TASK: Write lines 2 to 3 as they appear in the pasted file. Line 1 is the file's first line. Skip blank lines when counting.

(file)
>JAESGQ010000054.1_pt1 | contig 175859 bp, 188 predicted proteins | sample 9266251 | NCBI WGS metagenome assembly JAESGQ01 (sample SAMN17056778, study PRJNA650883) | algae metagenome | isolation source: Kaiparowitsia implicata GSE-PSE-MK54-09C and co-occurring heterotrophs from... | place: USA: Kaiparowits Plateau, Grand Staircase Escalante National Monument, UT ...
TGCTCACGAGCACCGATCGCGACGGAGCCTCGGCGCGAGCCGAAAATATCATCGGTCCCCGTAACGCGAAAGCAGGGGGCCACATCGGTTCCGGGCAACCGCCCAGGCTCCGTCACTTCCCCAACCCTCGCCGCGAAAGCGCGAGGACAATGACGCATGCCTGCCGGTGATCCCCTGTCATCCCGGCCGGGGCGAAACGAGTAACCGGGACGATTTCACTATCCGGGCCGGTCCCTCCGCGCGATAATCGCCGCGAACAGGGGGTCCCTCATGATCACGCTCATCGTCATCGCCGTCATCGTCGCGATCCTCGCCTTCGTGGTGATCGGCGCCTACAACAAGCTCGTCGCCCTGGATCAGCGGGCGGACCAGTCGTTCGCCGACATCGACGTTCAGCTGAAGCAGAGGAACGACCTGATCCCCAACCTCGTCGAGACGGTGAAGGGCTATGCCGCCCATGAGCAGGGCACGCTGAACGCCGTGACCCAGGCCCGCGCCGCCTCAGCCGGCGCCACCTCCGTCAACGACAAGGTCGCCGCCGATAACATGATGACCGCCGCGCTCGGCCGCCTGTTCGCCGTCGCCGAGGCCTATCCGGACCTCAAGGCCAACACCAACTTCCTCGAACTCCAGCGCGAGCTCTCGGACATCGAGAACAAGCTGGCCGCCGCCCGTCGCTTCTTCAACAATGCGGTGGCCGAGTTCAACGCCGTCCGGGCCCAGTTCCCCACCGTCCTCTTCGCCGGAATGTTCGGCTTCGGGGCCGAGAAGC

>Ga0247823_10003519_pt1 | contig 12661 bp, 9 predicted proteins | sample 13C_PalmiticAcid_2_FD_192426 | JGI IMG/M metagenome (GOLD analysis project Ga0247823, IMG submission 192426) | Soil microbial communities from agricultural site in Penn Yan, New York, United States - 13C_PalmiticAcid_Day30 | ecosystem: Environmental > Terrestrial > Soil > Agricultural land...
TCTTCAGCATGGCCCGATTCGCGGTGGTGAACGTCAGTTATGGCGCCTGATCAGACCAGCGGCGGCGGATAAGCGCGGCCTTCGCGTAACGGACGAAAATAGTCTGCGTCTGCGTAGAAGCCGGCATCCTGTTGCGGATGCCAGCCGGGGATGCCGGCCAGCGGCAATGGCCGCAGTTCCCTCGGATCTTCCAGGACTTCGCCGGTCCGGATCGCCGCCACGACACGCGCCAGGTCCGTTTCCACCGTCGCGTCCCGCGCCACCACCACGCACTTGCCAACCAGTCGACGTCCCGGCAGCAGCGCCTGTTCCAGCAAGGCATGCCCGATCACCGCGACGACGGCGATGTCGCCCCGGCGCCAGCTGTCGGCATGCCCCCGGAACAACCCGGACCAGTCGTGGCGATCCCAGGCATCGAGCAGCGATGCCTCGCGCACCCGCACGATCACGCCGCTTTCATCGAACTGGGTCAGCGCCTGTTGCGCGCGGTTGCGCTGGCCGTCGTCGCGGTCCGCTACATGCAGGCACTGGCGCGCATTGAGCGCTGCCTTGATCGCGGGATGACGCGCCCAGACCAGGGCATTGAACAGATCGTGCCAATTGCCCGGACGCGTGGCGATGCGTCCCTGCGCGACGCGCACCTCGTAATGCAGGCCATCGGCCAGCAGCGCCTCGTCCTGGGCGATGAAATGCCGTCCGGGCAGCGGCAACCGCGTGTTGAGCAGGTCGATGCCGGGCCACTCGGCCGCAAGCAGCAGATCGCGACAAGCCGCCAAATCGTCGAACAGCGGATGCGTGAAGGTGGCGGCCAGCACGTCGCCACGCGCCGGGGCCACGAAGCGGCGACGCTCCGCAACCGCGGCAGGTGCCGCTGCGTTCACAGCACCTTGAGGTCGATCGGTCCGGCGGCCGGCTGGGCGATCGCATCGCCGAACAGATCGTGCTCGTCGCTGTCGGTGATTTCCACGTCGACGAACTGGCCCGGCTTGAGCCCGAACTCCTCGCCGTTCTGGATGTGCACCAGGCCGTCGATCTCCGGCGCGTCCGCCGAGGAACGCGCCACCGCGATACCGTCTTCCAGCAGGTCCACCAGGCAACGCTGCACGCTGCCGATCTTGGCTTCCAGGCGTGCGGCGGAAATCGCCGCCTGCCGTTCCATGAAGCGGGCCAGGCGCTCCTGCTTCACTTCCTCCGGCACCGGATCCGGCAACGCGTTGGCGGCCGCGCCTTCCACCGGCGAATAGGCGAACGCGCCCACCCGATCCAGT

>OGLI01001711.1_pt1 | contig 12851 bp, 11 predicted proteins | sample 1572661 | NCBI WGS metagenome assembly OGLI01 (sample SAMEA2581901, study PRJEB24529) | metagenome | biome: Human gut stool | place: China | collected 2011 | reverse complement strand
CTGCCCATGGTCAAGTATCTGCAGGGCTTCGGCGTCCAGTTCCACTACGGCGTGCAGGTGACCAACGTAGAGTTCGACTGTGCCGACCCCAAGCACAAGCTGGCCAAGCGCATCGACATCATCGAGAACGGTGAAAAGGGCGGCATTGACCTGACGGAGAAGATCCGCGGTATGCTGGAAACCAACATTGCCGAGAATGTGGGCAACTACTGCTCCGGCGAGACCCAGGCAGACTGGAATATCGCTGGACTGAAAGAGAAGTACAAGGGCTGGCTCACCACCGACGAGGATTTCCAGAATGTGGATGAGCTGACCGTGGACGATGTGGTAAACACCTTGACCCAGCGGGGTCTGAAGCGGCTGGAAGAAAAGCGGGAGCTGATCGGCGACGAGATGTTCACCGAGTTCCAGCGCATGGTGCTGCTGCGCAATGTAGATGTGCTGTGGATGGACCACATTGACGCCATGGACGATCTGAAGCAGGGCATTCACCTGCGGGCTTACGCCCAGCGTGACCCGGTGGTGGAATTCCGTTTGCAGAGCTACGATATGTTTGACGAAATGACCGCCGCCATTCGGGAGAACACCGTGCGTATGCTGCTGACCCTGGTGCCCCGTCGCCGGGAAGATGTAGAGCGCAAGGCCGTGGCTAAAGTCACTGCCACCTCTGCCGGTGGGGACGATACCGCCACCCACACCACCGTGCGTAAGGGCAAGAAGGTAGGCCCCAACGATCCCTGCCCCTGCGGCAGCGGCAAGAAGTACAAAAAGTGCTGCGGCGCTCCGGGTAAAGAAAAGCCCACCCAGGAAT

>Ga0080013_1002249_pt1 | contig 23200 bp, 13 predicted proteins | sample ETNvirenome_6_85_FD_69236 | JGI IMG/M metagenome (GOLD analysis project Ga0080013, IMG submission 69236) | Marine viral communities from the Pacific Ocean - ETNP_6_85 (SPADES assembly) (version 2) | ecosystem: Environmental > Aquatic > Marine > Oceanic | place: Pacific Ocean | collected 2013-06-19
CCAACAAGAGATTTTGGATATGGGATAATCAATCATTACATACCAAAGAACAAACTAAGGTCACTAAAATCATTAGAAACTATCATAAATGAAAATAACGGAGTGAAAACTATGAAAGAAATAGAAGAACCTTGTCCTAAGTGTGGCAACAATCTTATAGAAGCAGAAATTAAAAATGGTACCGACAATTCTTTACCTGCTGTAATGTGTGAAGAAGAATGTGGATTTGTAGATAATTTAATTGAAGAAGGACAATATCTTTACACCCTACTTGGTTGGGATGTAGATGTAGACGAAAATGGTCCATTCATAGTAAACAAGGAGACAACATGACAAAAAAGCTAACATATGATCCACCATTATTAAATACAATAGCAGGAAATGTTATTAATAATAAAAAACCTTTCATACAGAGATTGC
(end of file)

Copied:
TGCTCACGAGCACCGATCGCGACGGAGCCTCGGCGCGAGCCGAAAATATCATCGGTCCCCGTAACGCGAAAGCAGGGGGCCACATCGGTTCCGGGCAACCGCCCAGGCTCCGTCACTTCCCCAACCCTCGCCGCGAAAGCGCGAGGACAATGACGCATGCCTGCCGGTGATCCCCTGTCATCCCGGCCGGGGCGAAACGAGTAACCGGGACGATTTCACTATCCGGGCCGGTCCCTCCGCGCGATAATCGCCGCGAACAGGGGGTCCCTCATGATCACGCTCATCGTCATCGCCGTCATCGTCGCGATCCTCGCCTTCGTGGTGATCGGCGCCTACAACAAGCTCGTCGCCCTGGATCAGCGGGCGGACCAGTCGTTCGCCGACATCGACGTTCAGCTGAAGCAGAGGAACGACCTGATCCCCAACCTCGTCGAGACGGTGAAGGGCTATGCCGCCCATGAGCAGGGCACGCTGAACGCCGTGACCCAGGCCCGCGCCGCCTCAGCCGGCGCCACCTCCGTCAACGACAAGGTCGCCGCCGATAACATGATGACCGCCGCGCTCGGCCGCCTGTTCGCCGTCGCCGAGGCCTATCCGGACCTCAAGGCCAACACCAACTTCCTCGAACTCCAGCGCGAGCTCTCGGACATCGAGAACAAGCTGGCCGCCGCCCGTCGCTTCTTCAACAATGCGGTGGCCGAGTTCAACGCCGTCCGGGCCCAGTTCCCCACCGTCCTCTTCGCCGGAATGTTCGGCTTCGGGGCCGAGAAGC

>Ga0247823_10003519_pt1 | contig 12661 bp, 9 predicted proteins | sample 13C_PalmiticAcid_2_FD_192426 | JGI IMG/M metagenome (GOLD analysis project Ga0247823, IMG submission 192426) | Soil microbial communities from agricultural site in Penn Yan, New York, United States - 13C_PalmiticAcid_Day30 | ecosystem: Environmental > Terrestrial > Soil > Agricultural land...